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12 March 1945

As a consequence of Allied successes in the Western European Area (WEA), by March 1945 German troops and equipment located in Norway were needed to bolster military strength in Germany.  Men and materiel were returned to Germany on transport ships sailing from Norway either directly to Baltic ports or via Danish ports in Jutland and then via train into Germany.  To thwart or at least delay such movements, Bomber Command mined waters through which German ships were expected to be passing in the near future.

In RAF terminology, gardening refers to the aerial dropping of magnetic or acoustic mines into waters to disrupt German shipping.  In keeping with the gardening terminology, coastal areas designated for mine laying were given botanical code names such as asparagus, daffodil, hawthorn, and pumpkin, and the mines were referred to as vegetables (often abbreviated to veg).

On 12 March 1945, in addition to the “thousand bomber” daylight raid on Dortmund, Bomber Command ordered 19 aircraft to plant vegetables in hawthorn, i.e., to lay mines off Kullen Peninsula where the Kattegat between Denmark and Sweden narrows to the northern entrance of the Øresund, located north of Danish Helsingor and Swedish Helsingborg.  Five of those 19 aircraft were from 103 Squadron stationed at Elsham Wolds, Lincolnshire.

103 Squadron Operational Record Book (TNA Air 27/817) for Monday 12 March 1945 reports:

Gardening – Kullen Sound
Five aircraft were detailed for the operation and the route followed was:
Base – Scarborough – 5655/0821 – 5630/1051 – TARGET – 0566/1038 – 5550/0700 – Scarborough – Base
All took off safely in fair weather. F/L. Holland returned early due to H.2.S. failure.
On arrival in the garden area it was found to be quite clear and our aircraft successfully laid their vegetables by H.2.S.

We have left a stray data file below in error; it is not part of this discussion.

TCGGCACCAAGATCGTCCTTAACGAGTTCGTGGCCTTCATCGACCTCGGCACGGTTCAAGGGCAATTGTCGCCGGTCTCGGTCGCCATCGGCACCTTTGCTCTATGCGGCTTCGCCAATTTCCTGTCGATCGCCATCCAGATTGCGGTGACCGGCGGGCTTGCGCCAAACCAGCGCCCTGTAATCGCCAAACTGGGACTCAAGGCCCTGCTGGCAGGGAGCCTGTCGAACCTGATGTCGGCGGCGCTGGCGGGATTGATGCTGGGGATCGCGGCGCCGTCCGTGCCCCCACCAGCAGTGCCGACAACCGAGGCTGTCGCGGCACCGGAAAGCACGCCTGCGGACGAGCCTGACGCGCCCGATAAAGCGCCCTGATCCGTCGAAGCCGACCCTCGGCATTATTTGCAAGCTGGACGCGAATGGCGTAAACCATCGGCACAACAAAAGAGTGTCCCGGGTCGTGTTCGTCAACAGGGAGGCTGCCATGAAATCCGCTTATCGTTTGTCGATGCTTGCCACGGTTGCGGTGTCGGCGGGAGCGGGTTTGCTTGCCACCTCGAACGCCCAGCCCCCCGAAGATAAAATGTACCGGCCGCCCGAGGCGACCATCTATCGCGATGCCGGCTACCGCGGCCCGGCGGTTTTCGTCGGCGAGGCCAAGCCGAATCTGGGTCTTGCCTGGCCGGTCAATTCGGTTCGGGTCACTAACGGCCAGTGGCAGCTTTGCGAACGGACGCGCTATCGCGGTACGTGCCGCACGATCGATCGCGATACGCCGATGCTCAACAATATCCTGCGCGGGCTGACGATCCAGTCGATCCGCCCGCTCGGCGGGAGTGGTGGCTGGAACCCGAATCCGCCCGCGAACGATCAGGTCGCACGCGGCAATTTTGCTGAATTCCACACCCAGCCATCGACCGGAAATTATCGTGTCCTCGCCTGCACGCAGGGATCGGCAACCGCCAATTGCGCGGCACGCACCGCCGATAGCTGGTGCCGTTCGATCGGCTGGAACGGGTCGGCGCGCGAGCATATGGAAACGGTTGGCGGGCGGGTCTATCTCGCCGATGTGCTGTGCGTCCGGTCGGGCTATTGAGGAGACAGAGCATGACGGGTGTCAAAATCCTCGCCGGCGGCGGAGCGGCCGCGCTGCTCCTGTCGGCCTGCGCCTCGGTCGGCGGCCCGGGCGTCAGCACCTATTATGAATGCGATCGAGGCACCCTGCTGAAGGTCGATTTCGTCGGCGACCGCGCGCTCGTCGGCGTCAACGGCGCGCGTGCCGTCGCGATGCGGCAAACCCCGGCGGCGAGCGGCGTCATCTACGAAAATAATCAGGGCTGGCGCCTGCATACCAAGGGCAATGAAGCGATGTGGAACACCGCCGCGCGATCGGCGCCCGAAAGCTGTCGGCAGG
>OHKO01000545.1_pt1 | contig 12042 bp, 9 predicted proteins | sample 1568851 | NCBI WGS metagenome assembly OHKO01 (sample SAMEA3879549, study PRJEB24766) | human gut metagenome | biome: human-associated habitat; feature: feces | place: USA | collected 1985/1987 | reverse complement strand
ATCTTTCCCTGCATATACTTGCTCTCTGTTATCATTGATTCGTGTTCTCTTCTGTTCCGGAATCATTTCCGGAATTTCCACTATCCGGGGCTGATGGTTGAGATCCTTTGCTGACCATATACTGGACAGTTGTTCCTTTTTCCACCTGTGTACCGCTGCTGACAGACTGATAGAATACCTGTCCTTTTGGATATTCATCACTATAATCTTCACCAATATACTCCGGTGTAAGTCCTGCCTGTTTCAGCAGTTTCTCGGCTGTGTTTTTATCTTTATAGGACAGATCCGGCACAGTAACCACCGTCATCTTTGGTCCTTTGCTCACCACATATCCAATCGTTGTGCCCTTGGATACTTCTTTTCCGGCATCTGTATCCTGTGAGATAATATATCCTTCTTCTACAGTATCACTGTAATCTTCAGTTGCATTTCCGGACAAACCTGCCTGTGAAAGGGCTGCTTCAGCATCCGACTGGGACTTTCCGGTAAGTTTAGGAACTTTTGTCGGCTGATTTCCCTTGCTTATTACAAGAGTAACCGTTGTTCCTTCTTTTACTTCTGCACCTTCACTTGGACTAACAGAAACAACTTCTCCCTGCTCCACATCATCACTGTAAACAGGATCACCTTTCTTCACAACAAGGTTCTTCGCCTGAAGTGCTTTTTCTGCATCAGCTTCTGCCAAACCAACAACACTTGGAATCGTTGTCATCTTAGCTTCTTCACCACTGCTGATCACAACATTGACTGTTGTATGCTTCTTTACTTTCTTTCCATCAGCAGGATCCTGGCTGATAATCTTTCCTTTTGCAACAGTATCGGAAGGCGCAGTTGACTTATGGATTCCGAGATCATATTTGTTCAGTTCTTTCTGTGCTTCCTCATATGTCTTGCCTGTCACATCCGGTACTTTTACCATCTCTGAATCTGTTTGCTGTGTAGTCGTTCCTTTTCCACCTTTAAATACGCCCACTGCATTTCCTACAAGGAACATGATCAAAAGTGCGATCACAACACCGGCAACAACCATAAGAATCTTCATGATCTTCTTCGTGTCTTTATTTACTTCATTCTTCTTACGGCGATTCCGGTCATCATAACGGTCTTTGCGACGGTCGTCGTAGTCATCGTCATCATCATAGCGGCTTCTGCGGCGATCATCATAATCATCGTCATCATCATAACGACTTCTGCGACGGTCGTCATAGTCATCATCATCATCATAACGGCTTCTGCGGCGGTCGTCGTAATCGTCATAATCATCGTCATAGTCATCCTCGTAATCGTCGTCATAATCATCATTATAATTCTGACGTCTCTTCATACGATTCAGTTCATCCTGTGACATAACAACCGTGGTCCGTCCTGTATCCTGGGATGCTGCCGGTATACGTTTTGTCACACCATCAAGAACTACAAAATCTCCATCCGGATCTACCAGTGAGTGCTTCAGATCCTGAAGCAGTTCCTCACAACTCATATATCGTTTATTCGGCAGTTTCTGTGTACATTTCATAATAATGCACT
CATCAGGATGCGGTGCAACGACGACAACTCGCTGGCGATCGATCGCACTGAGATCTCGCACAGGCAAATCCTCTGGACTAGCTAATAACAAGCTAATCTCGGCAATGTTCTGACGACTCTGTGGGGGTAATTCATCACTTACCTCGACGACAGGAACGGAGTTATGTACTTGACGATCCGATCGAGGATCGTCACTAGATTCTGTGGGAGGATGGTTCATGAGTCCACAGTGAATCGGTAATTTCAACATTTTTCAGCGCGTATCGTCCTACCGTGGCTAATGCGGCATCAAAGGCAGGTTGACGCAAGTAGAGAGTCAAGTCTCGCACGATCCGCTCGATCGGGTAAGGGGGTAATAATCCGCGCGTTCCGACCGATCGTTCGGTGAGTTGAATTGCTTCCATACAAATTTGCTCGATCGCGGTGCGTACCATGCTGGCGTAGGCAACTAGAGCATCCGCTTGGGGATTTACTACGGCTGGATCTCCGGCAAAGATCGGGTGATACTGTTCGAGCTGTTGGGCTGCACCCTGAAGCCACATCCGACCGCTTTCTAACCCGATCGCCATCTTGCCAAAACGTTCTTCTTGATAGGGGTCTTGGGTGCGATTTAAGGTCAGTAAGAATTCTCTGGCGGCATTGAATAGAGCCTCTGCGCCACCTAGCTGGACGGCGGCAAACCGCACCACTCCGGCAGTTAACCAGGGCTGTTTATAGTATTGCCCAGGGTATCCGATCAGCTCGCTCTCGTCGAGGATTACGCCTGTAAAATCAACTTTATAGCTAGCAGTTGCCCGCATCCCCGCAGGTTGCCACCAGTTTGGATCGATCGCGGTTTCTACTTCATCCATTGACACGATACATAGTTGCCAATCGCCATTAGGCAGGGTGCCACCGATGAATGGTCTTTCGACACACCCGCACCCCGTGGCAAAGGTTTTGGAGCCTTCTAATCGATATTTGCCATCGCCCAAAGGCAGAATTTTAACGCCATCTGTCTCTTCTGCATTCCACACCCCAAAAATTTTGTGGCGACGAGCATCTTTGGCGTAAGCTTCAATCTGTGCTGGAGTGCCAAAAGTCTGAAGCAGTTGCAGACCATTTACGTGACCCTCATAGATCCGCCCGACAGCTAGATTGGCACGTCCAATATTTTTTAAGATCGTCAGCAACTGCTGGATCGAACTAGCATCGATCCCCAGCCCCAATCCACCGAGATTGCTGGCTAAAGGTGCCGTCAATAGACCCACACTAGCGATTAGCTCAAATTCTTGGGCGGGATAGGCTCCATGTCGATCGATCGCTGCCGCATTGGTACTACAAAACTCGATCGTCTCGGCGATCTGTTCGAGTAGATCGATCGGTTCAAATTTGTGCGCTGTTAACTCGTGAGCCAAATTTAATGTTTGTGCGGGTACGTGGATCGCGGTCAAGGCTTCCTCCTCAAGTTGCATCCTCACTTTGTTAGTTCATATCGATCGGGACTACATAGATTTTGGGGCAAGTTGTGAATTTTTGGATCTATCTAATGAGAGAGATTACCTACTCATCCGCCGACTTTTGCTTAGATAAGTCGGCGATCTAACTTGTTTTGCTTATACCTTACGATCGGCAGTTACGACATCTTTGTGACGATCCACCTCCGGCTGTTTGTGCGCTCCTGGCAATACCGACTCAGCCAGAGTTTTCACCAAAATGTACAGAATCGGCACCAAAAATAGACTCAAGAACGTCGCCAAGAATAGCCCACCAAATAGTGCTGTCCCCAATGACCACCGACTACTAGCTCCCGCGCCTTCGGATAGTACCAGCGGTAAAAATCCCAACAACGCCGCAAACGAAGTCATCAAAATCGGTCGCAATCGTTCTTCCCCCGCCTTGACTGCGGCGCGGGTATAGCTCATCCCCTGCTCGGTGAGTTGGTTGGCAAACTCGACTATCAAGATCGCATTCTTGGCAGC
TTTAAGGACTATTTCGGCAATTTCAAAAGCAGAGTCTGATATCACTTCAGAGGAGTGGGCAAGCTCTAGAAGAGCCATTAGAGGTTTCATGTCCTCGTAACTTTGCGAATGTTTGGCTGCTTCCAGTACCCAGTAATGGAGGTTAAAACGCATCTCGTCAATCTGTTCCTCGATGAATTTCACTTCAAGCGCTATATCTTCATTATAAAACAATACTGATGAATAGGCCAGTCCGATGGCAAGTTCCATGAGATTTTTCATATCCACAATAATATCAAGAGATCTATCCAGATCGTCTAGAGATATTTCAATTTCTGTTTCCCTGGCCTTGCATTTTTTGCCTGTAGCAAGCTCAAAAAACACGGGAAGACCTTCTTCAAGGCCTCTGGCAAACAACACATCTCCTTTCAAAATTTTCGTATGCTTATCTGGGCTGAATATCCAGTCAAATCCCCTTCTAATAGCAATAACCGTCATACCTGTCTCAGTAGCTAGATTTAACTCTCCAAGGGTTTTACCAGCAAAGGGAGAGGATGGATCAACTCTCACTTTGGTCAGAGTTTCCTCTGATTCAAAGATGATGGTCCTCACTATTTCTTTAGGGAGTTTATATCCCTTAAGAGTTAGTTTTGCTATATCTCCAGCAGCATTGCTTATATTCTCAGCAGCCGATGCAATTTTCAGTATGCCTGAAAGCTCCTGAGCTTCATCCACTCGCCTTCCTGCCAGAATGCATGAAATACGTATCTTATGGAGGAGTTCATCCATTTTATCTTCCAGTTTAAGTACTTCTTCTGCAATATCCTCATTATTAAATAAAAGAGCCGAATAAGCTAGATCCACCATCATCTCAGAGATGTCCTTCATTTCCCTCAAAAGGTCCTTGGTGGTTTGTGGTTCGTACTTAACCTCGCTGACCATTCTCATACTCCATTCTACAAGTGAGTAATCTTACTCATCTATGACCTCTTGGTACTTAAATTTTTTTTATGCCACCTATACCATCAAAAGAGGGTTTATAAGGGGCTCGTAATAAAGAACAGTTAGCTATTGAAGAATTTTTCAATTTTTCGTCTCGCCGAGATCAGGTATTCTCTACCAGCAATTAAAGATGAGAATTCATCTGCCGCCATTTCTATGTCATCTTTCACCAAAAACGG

Quite a few enemy fighters were seen in the gardening area and some aircraft were seen to go down.
S/L. Slater is missing from this operation.  The remaining aircraft landed safely.
The load carried was: (a) 6 x 1500 Veg.  (b) 6 x 1950 Veg

 

Aircraft Identity Pilot Time Up Time Veg. Laid Time Down Fate of missing aircrew
M.E. 449 PM-T S/L. Slater 17:43 not reported missing 2 died, 5 evaded to Sweden
L.M. 295 PM-Z F/L. Murton 17:44 20:59½ 23:54
N.G. 360 PM-F F/L. Short 17:45 20:57 23:55
M.E. 475 PM-L F/L. Holland 17:46 returned early 22:48
N.G. 492 PM-D F/L. Stepharnoff 17:47 20:55 23:44

After an outbound flight to the Kattegat lasting a little over 3 hours, mines were laid from a height of 12,000 ft.  Three of the four Lancasters from 103 Squadron that made it to target were back on the ground at Elsham Wolds shortly before midnight, but ME449 was shot down at 2145 hours near the western coast of Jutland by Junkers Ju88 D5 + AL flown by Hauptmann Eduard Schröder of 3./NJG3, a staffel within Gruppe 1./NJG3.

Before hitting ME449, Schröder had already shot down two other aircraft returning from the gardening operation in Kullen Sound on 12 March 1945.
At 2116 hours, cannon fire from Schröder’s nightfighter sent Lancaster RA526 coded as P4-J from 153 Squadron into the sea on the west side of the island of Samsø with the loss of six lives; the bomb aimer survived.
A few minutes later, at 2127 hours, Schröder’s hit on NG233 coded BM-E from 433 Squadron sent that Lancaster into the sea between Jutland and Samsø with the loss of all seven lives.